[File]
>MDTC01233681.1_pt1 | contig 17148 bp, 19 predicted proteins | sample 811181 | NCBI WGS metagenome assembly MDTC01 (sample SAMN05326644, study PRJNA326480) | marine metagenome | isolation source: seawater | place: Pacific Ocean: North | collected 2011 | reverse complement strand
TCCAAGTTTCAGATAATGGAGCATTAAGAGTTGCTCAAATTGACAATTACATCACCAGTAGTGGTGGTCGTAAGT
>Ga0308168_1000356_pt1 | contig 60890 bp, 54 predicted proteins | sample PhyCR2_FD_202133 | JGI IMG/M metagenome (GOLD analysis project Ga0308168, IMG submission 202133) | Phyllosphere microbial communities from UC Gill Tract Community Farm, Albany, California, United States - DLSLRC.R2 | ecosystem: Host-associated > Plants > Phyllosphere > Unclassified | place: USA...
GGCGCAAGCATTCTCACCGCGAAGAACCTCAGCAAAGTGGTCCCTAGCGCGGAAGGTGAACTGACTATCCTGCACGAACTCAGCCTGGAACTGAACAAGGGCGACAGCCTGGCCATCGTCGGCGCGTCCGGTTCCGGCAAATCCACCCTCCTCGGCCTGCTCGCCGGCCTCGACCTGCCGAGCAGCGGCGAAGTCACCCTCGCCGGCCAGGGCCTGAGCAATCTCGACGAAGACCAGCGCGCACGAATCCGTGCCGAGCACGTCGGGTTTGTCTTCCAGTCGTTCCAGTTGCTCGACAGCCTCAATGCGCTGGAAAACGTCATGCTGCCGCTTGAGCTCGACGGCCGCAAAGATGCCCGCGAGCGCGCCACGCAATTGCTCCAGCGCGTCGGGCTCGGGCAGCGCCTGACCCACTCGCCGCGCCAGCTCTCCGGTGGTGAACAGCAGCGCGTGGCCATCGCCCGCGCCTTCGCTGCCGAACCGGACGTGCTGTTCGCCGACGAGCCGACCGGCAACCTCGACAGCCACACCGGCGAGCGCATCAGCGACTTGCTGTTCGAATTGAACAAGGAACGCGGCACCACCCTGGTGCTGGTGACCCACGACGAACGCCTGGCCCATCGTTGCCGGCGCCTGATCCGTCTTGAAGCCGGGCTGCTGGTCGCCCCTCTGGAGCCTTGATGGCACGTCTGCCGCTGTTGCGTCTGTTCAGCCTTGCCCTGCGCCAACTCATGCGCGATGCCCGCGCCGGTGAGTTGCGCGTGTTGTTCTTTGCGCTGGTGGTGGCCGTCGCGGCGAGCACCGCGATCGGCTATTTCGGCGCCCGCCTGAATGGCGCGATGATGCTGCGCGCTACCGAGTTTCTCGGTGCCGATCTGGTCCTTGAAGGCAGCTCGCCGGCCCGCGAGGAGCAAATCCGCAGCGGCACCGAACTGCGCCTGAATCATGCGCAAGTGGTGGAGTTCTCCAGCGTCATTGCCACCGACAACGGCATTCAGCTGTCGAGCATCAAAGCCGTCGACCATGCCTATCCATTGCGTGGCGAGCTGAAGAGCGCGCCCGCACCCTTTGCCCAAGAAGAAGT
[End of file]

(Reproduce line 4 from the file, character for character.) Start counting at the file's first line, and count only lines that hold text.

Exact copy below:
GGCGCAAGCATTCTCACCGCGAAGAACCTCAGCAAAGTGGTCCCTAGCGCGGAAGGTGAACTGACTATCCTGCACGAACTCAGCCTGGAACTGAACAAGGGCGACAGCCTGGCCATCGTCGGCGCGTCCGGTTCCGGCAAATCCACCCTCCTCGGCCTGCTCGCCGGCCTCGACCTGCCGAGCAGCGGCGAAGTCACCCTCGCCGGCCAGGGCCTGAGCAATCTCGACGAAGACCAGCGCGCACGAATCCGTGCCGAGCACGTCGGGTTTGTCTTCCAGTCGTTCCAGTTGCTCGACAGCCTCAATGCGCTGGAAAACGTCATGCTGCCGCTTGAGCTCGACGGCCGCAAAGATGCCCGCGAGCGCGCCACGCAATTGCTCCAGCGCGTCGGGCTCGGGCAGCGCCTGACCCACTCGCCGCGCCAGCTCTCCGGTGGTGAACAGCAGCGCGTGGCCATCGCCCGCGCCTTCGCTGCCGAACCGGACGTGCTGTTCGCCGACGAGCCGACCGGCAACCTCGACAGCCACACCGGCGAGCGCATCAGCGACTTGCTGTTCGAATTGAACAAGGAACGCGGCACCACCCTGGTGCTGGTGACCCACGACGAACGCCTGGCCCATCGTTGCCGGCGCCTGATCCGTCTTGAAGCCGGGCTGCTGGTCGCCCCTCTGGAGCCTTGATGGCACGTCTGCCGCTGTTGCGTCTGTTCAGCCTTGCCCTGCGCCAACTCATGCGCGATGCCCGCGCCGGTGAGTTGCGCGTGTTGTTCTTTGCGCTGGTGGTGGCCGTCGCGGCGAGCACCGCGATCGGCTATTTCGGCGCCCGCCTGAATGGCGCGATGATGCTGCGCGCTACCGAGTTTCTCGGTGCCGATCTGGTCCTTGAAGGCAGCTCGCCGGCCCGCGAGGAGCAAATCCGCAGCGGCACCGAACTGCGCCTGAATCATGCGCAAGTGGTGGAGTTCTCCAGCGTCATTGCCACCGACAACGGCATTCAGCTGTCGAGCATCAAAGCCGTCGACCATGCCTATCCATTGCGTGGCGAGCTGAAGAGCGCGCCCGCACCCTTTGCCCAAGAAGAAGT